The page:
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Fun With Numbers: How Amazon (AMZN) Stock Looks Cheap

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Let me be clear - I actually have no opinion on whether you should buy, sell or hold Amazon.com, Inc. ( AMZN ). However, for the numbers geeks wondering on what basis Amazon stock looks cheap, we can have some fun.

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Amazon stock bulls believe AMZN is all about potential.

As the argument goes, Jeff Bezos has established Amazon as a revenue machine that generates lots of free cash flow, allowing him to focus on building the company and to worry about AMZN stock later.

Amazon.com is already the one-stop shop to buy just about anything. Now it is adding planes and trucks to its infrastructure, playing around with drone delivery, innovating and improving logistics, and has this massive Amazon Web Services business that just keeps growing.

The bull argument is that Amazon has its hands in so many things that, even beyond its core retail business, it has the money to experiment to the point where it is a quasi-venture capital fund. Only one or two of its experiments needs to pay off to hit big.

In fact, if it gets its plane/truck/drone/delivery infrastructure in place, it may not even generate so much revenue as save it a ton of money on using third party shipping partners. In fact, it may even become a competitor to those, and start to take business away from them!

Taking Debt Into Account: There are a few companies that one cannot value on a price-earnings ratio basis. Amazon stock is one of them. The next best thing is to value it on an enterprise-value-to-Ebitda ratio, which essentially takes market capitalization plus cash (minus long-term debt) and compares it to cash flow. Amazon stock is at 37.5; LinkedIn Corp ( LNKD ) just got bought out at an EV-Ebitda ratio of 58 (it's now at 88); Facebook Inc ( FB ) is at 33 and Shake Shack Inc ( SHAK ) is also at 33.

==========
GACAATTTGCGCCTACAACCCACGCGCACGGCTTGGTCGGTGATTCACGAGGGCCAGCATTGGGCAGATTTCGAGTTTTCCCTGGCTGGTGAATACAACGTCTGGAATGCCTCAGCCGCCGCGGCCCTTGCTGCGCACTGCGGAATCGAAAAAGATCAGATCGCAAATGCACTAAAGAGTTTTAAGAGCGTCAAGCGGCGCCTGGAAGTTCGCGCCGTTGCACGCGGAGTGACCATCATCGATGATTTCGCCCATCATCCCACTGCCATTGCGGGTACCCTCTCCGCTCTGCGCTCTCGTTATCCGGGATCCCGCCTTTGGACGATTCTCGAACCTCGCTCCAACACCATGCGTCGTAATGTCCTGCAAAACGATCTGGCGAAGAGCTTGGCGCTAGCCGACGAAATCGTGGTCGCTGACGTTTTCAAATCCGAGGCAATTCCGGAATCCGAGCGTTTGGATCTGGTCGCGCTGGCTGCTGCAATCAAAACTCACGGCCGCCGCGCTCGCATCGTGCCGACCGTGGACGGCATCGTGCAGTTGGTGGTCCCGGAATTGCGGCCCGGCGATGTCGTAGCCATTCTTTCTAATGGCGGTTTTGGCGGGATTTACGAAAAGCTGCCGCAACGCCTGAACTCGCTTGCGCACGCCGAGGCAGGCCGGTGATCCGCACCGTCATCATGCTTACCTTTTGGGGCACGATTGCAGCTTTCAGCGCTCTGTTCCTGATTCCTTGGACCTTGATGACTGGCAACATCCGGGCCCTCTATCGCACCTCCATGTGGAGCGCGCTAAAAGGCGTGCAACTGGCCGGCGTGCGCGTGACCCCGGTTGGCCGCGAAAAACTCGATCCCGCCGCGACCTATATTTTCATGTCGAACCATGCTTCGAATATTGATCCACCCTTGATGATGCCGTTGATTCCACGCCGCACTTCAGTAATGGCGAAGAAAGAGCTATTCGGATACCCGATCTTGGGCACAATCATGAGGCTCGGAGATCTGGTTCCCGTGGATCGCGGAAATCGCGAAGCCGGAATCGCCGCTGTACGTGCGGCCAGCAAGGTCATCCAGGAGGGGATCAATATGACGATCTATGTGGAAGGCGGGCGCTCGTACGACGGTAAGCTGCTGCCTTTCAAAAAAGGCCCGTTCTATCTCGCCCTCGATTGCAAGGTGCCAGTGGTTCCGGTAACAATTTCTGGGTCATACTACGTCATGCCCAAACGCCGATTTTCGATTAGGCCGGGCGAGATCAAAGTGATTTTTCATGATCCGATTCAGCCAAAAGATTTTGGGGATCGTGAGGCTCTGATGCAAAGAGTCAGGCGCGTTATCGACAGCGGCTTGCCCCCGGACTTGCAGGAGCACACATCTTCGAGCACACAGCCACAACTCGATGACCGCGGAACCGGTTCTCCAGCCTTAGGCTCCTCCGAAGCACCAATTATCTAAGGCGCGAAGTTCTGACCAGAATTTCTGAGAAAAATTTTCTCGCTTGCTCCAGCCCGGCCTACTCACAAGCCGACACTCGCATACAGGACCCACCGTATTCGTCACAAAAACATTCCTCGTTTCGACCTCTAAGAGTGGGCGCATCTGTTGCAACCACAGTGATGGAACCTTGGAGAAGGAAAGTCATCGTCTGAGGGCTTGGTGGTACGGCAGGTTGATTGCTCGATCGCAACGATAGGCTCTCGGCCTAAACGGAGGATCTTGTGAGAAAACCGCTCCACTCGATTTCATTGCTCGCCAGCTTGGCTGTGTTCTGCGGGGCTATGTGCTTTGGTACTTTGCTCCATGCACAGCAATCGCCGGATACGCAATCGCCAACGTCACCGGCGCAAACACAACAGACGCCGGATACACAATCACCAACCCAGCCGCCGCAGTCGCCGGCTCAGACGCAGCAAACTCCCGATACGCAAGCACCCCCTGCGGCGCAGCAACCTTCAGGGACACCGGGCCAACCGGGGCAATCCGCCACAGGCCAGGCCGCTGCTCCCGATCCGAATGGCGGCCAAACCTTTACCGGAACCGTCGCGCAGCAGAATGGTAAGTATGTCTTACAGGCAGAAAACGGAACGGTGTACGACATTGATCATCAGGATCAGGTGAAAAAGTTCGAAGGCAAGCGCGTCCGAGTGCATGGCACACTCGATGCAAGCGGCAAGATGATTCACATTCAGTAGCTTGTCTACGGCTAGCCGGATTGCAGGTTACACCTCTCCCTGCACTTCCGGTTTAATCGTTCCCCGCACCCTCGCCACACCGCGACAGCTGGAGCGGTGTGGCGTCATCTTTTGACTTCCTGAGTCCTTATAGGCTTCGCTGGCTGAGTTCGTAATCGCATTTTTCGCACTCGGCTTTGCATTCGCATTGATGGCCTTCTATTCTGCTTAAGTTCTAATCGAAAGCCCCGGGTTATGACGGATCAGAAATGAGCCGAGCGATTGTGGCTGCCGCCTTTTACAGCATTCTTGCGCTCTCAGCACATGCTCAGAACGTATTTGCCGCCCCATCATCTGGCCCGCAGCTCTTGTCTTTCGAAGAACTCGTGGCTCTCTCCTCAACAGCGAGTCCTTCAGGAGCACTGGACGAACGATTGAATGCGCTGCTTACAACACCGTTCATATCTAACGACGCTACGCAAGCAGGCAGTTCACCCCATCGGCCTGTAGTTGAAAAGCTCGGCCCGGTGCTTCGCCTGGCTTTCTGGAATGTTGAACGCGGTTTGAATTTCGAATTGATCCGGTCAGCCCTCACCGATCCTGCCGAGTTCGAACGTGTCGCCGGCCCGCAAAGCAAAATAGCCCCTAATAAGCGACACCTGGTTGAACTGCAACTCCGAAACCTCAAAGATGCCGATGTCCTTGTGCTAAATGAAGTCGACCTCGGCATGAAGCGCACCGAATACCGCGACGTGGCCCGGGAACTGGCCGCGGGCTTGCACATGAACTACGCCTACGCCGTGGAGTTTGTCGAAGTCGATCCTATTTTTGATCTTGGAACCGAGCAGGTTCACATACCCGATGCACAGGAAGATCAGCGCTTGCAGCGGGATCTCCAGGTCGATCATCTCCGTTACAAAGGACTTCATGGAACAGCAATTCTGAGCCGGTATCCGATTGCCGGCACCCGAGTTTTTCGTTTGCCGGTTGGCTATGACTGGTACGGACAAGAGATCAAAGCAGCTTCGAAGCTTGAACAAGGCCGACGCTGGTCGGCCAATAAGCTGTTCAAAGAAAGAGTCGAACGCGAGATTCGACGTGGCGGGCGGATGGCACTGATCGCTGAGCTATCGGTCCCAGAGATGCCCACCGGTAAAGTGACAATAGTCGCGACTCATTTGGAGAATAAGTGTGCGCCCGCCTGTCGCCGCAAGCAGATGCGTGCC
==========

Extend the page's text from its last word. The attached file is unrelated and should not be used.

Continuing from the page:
Skyrocketing Revenue: Another argument made by Amazon stock bulls is that revenue, which obviously contributes to cash flow, is the engine that keeps Amazon running. There's no doubt about it. Revenue increased from $74.45 billion in FY13 to $89 billion in FY14 to $107 billion in FY15. That's an astonishing rate of 20% annually. This quarter's estimates are expected to rise 27.6% to $29.58 billion, and then another 24.6% to $31.6 billion in the following quarter.

That's one reason why Amazon looks cheap on a price-sales basis.

For the past year, Amazon's price has trumped sales by just three times, which is less than eBay Inc ( EBAY ). And it's not at all out of line with many other famous names: Microsoft Corporation ( MSFT ) has a P/S ratio of 4.6, LinkedIn went out at 5.45, Facebook is at a whopping 16.8 and even names like Visa Inc ( V ) are at 13.4.

Return on Equity: How about ROE, or return on equity? This is the amount of net income returned as a percentage of shareholder equity. This is a tougher measurement because Amazon stock doesn't have much net income. Its ROE is 9.1%. Well, LinkedIn has an ROE of negative 4.16%. Facebook's is a mere 11%. FedEx Corporation ( FDX ) only manages 6.57%.

Once again, I'm not offering any recommendation here. What I do see, however, are three metrics under which Amazon stock may be considered cheap on a relative basis.

Invest cautiously.

As of this writing, Lawrence Meyers did not hold a position in any of the aforementioned securities.

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The post Fun With Numbers: How Amazon (AMZN) Stock Looks Cheap appeared first on InvestorPlace .

The views and opinions expressed herein are the views and opinions of the author and do not necessarily reflect those of Nasdaq, Inc.


The views and opinions expressed herein are the views and opinions of the author and do not necessarily reflect those of Nasdaq, Inc.

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